An index directive 242 c indicates that the next XML element should be processed so as to facilitate indexing of the next XML element. For example, as will be discussed in more detail below, storage of an XML document 202 in intact format does not typically permit indexing and searching on the XML document 202. However, use of index directives 242 c allows elements of the XML document 202 to be indexed and searched using queries.
In one embodiment, the index directive 242 c includes a “sideSegment” indicator and a name. The index directive 242 c causes certain elements of the XML document 202 to be stored in a sidsegment. A secondary index may then be created to reference the sidesegment and provide indexing and searching of intact stored XML documents 202. The index directive 242 c may include a “selector” and “field” sub-elements which indicate which XML element is to be stored in the sidesegment. In one embodiment, the “selector” and “field” values are concatenated to form an XML Path Language (Xpath) expression. The Xpath expression points to the XML element that is to be stored in the sidesegment. As illustrated in
Finally, the database schema 214 is associated 308 with the document schema 212 to provide a metadata schema 208. The association may include combining the database schema 214 and document schema 212, providing joint access to both the database schema 214 and the document schema 212, and the like. The metadata schema 208 facilitates passing of data between an XML document 202 and a hierarchical database 204. Once a metadata schema 208 is provided, the method ends 310.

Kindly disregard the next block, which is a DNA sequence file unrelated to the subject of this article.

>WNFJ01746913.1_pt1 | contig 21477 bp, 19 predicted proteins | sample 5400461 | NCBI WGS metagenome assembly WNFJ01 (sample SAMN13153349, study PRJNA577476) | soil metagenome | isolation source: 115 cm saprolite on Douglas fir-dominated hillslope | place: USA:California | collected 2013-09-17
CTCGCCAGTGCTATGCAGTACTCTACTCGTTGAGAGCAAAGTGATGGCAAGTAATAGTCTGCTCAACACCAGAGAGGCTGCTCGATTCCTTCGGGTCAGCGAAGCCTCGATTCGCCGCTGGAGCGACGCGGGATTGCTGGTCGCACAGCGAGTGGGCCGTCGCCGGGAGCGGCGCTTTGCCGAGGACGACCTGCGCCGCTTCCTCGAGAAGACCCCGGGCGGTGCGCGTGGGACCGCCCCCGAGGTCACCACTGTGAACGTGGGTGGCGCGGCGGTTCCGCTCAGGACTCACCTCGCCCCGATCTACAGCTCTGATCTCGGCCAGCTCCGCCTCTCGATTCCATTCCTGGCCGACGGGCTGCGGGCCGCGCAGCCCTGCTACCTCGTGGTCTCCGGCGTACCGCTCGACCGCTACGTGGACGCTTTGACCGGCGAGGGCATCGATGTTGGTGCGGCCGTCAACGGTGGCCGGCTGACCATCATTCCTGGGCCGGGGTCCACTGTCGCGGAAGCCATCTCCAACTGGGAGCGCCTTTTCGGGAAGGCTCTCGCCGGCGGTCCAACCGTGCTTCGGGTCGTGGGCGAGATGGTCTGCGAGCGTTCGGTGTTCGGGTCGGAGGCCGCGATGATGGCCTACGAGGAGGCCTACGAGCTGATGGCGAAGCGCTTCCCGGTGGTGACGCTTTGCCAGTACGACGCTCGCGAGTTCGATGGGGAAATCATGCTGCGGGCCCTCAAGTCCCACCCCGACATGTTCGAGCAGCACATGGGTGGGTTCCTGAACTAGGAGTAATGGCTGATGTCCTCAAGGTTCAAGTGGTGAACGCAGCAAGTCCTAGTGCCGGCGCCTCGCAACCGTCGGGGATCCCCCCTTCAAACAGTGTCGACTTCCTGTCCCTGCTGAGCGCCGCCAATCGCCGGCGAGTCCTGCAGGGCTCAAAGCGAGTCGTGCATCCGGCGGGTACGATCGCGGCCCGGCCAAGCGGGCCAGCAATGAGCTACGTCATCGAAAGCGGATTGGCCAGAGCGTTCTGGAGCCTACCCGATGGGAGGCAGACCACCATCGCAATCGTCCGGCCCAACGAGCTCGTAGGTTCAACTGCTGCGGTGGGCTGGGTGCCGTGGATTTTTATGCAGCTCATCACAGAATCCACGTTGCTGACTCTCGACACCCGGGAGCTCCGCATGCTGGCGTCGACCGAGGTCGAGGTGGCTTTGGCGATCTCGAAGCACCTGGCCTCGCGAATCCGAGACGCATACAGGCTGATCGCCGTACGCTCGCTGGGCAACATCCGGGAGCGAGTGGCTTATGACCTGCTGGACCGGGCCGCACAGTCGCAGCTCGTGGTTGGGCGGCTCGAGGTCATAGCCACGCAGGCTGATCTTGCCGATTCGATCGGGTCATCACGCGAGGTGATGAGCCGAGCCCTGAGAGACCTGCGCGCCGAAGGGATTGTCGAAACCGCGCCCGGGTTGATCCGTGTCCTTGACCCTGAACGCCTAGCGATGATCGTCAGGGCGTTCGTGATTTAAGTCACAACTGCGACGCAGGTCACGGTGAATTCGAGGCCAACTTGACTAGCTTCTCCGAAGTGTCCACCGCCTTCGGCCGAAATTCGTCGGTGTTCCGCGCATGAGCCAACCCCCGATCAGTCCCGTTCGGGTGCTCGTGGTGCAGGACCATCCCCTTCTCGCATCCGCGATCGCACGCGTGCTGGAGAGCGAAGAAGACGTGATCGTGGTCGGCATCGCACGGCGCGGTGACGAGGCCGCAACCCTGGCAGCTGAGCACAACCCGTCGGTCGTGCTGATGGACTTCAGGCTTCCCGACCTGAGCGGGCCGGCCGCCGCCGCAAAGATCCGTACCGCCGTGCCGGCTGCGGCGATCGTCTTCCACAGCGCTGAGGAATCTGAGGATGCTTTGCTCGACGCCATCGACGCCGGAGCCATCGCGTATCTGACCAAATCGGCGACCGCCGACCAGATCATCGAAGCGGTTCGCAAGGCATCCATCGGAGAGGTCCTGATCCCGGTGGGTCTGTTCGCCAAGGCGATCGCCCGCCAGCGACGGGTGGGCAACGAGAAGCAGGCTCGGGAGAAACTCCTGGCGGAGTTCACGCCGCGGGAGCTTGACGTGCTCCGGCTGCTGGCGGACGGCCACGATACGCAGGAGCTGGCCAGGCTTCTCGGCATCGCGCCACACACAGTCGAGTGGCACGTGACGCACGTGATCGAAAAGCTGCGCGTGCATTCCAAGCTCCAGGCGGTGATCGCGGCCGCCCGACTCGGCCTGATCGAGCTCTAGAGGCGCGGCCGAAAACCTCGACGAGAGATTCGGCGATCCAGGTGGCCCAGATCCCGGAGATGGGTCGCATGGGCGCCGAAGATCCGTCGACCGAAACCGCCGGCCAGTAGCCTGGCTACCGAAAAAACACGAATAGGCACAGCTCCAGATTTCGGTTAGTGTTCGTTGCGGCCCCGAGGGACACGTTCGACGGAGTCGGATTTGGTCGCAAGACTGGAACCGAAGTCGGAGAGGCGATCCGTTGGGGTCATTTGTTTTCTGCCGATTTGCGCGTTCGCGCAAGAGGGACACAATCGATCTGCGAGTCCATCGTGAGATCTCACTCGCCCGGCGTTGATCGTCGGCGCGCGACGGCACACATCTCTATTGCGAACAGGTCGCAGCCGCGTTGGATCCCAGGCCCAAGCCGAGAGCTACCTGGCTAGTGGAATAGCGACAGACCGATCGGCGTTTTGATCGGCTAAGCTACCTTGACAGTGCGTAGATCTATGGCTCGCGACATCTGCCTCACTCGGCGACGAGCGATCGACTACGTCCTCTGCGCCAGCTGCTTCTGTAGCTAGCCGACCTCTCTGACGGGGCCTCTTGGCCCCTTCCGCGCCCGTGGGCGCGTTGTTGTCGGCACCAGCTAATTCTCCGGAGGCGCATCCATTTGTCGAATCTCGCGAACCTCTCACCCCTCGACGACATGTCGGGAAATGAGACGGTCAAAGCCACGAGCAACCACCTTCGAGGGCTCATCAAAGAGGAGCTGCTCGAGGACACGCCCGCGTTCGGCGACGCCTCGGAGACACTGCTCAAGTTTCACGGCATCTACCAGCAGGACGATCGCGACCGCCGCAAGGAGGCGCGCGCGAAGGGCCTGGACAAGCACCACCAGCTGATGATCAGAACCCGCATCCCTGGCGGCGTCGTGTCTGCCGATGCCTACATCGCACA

In addition, the mapping module 206 uses an XML schema 212 and database schema 214 similar to those described in relation to
In addition, the database schema 214 comprises Java classes defined for database nodes and database fields of a hierarchical database 204. The Java classes may comprise all or part of a predefined database schema embodied as Java classes. For example, the Java classes may comprise one or more Java classes in the IMS Java Application Programming Interface (API) available from IBM.